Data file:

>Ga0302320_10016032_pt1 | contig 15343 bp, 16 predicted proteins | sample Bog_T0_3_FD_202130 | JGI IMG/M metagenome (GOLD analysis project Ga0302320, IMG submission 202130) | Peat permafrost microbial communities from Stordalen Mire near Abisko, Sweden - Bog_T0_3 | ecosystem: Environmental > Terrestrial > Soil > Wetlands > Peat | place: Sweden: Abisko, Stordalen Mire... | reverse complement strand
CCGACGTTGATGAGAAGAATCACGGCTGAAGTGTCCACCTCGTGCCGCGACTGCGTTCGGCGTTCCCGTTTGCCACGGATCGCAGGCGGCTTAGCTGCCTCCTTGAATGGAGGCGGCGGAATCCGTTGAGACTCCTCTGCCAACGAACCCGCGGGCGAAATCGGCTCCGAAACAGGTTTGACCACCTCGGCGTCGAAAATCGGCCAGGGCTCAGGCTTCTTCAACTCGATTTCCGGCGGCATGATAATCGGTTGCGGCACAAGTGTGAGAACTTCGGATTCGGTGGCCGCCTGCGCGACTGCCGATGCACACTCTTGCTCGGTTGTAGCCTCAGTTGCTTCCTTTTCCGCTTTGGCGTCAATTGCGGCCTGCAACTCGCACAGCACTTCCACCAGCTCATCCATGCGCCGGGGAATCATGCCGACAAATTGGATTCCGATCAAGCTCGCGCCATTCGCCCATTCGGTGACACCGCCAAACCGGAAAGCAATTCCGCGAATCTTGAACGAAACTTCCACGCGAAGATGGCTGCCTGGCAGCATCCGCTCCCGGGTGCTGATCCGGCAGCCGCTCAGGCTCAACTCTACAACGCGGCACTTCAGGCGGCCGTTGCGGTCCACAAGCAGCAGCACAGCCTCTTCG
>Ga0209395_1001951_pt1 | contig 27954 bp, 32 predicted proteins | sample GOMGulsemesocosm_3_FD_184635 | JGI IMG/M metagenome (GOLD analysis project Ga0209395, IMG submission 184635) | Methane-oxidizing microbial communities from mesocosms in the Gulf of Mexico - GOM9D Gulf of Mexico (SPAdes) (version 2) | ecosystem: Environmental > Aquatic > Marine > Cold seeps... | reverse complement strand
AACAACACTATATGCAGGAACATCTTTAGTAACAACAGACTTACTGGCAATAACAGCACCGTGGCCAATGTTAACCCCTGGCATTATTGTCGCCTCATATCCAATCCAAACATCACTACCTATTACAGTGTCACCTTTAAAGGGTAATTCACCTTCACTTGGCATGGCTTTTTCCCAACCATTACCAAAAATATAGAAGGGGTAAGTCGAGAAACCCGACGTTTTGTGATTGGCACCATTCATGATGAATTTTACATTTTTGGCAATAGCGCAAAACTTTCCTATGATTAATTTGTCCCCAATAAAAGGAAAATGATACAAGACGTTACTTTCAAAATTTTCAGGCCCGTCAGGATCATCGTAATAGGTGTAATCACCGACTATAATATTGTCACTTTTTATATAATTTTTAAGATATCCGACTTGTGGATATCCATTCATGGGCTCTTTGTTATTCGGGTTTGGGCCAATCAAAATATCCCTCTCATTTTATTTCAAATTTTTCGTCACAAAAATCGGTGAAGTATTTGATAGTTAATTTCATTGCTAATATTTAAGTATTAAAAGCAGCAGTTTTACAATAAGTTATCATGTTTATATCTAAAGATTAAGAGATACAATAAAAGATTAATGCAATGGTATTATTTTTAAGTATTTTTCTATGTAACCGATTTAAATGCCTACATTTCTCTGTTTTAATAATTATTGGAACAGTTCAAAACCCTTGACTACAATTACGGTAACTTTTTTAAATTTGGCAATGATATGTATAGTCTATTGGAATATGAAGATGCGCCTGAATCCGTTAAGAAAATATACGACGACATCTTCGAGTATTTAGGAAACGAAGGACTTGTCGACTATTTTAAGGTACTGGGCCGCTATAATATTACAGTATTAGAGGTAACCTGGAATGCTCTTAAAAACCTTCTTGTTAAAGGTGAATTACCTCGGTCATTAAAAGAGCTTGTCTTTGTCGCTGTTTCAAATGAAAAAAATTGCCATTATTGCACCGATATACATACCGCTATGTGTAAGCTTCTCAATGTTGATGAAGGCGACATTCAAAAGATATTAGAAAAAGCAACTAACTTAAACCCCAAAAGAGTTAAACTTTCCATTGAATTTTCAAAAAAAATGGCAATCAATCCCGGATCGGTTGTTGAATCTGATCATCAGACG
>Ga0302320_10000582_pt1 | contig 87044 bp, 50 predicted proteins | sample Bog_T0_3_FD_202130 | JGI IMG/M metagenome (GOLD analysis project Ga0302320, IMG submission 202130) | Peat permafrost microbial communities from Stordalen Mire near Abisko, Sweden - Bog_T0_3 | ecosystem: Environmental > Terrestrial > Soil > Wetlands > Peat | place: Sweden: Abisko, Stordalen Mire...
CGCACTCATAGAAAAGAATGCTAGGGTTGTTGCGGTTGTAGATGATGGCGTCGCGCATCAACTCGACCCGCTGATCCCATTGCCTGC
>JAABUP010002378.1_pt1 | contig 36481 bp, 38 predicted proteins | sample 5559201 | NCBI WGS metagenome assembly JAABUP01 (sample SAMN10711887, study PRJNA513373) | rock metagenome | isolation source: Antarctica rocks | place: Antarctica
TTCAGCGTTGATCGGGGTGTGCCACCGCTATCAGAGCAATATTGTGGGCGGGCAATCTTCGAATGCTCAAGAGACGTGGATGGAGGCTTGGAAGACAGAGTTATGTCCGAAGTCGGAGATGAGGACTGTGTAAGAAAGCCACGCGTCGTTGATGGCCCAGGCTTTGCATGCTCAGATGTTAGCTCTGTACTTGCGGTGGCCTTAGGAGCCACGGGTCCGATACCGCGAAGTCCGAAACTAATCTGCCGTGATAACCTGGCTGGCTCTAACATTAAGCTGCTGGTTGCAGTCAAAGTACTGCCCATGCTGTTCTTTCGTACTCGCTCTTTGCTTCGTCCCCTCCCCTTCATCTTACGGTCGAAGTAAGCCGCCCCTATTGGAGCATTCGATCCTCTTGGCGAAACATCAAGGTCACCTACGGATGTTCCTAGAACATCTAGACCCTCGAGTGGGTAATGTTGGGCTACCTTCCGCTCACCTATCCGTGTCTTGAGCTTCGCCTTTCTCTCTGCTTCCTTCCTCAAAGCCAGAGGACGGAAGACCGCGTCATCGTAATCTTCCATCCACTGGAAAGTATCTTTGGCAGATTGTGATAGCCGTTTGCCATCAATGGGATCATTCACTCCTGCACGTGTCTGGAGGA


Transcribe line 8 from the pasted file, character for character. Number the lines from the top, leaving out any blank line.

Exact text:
TTCAGCGTTGATCGGGGTGTGCCACCGCTATCAGAGCAATATTGTGGGCGGGCAATCTTCGAATGCTCAAGAGACGTGGATGGAGGCTTGGAAGACAGAGTTATGTCCGAAGTCGGAGATGAGGACTGTGTAAGAAAGCCACGCGTCGTTGATGGCCCAGGCTTTGCATGCTCAGATGTTAGCTCTGTACTTGCGGTGGCCTTAGGAGCCACGGGTCCGATACCGCGAAGTCCGAAACTAATCTGCCGTGATAACCTGGCTGGCTCTAACATTAAGCTGCTGGTTGCAGTCAAAGTACTGCCCATGCTGTTCTTTCGTACTCGCTCTTTGCTTCGTCCCCTCCCCTTCATCTTACGGTCGAAGTAAGCCGCCCCTATTGGAGCATTCGATCCTCTTGGCGAAACATCAAGGTCACCTACGGATGTTCCTAGAACATCTAGACCCTCGAGTGGGTAATGTTGGGCTACCTTCCGCTCACCTATCCGTGTCTTGAGCTTCGCCTTTCTCTCTGCTTCCTTCCTCAAAGCCAGAGGACGGAAGACCGCGTCATCGTAATCTTCCATCCACTGGAAAGTATCTTTGGCAGATTGTGATAGCCGTTTGCCATCAATGGGATCATTCACTCCTGCACGTGTCTGGAGGA